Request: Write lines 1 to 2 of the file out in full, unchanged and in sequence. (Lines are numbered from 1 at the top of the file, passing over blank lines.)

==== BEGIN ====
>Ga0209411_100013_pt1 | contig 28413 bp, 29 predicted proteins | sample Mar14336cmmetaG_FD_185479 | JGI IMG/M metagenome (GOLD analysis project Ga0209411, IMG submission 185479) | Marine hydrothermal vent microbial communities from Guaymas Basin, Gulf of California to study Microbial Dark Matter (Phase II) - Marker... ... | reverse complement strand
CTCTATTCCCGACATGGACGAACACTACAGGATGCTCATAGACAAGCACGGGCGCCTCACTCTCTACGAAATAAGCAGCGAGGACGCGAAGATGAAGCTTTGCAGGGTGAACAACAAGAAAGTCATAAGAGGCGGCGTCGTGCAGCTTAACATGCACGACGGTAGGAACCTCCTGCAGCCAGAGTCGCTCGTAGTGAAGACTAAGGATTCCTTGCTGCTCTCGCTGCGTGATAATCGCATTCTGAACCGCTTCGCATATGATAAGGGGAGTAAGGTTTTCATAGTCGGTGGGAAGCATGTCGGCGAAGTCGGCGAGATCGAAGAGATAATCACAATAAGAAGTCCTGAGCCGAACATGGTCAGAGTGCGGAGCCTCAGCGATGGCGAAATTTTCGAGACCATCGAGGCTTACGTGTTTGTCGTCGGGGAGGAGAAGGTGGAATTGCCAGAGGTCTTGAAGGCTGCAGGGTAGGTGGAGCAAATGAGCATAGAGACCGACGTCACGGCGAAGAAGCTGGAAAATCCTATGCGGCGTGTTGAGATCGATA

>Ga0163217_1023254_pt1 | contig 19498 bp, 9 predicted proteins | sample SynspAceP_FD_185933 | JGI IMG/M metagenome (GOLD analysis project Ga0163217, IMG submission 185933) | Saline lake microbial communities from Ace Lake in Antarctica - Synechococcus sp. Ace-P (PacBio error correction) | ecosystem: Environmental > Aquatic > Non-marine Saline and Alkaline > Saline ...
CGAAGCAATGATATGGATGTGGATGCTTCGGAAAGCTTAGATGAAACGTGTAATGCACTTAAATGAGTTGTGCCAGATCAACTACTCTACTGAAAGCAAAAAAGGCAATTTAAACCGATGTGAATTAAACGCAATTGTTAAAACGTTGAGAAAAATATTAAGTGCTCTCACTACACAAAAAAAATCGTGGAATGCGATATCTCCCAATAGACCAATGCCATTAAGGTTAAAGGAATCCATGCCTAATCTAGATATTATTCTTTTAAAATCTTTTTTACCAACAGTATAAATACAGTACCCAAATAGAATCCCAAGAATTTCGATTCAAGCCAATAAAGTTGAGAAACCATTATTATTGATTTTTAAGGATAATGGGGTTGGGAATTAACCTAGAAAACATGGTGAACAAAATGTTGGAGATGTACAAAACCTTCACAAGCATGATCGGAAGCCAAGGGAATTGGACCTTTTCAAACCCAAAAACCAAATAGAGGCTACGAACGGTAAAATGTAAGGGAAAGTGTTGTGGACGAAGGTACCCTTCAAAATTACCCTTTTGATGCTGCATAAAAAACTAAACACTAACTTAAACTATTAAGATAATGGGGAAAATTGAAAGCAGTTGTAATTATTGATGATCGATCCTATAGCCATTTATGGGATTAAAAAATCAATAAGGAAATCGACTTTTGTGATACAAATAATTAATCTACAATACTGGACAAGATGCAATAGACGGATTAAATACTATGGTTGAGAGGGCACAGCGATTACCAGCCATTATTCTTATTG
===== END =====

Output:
>Ga0209411_100013_pt1 | contig 28413 bp, 29 predicted proteins | sample Mar14336cmmetaG_FD_185479 | JGI IMG/M metagenome (GOLD analysis project Ga0209411, IMG submission 185479) | Marine hydrothermal vent microbial communities from Guaymas Basin, Gulf of California to study Microbial Dark Matter (Phase II) - Marker... ... | reverse complement strand
CTCTATTCCCGACATGGACGAACACTACAGGATGCTCATAGACAAGCACGGGCGCCTCACTCTCTACGAAATAAGCAGCGAGGACGCGAAGATGAAGCTTTGCAGGGTGAACAACAAGAAAGTCATAAGAGGCGGCGTCGTGCAGCTTAACATGCACGACGGTAGGAACCTCCTGCAGCCAGAGTCGCTCGTAGTGAAGACTAAGGATTCCTTGCTGCTCTCGCTGCGTGATAATCGCATTCTGAACCGCTTCGCATATGATAAGGGGAGTAAGGTTTTCATAGTCGGTGGGAAGCATGTCGGCGAAGTCGGCGAGATCGAAGAGATAATCACAATAAGAAGTCCTGAGCCGAACATGGTCAGAGTGCGGAGCCTCAGCGATGGCGAAATTTTCGAGACCATCGAGGCTTACGTGTTTGTCGTCGGGGAGGAGAAGGTGGAATTGCCAGAGGTCTTGAAGGCTGCAGGGTAGGTGGAGCAAATGAGCATAGAGACCGACGTCACGGCGAAGAAGCTGGAAAATCCTATGCGGCGTGTTGAGATCGATA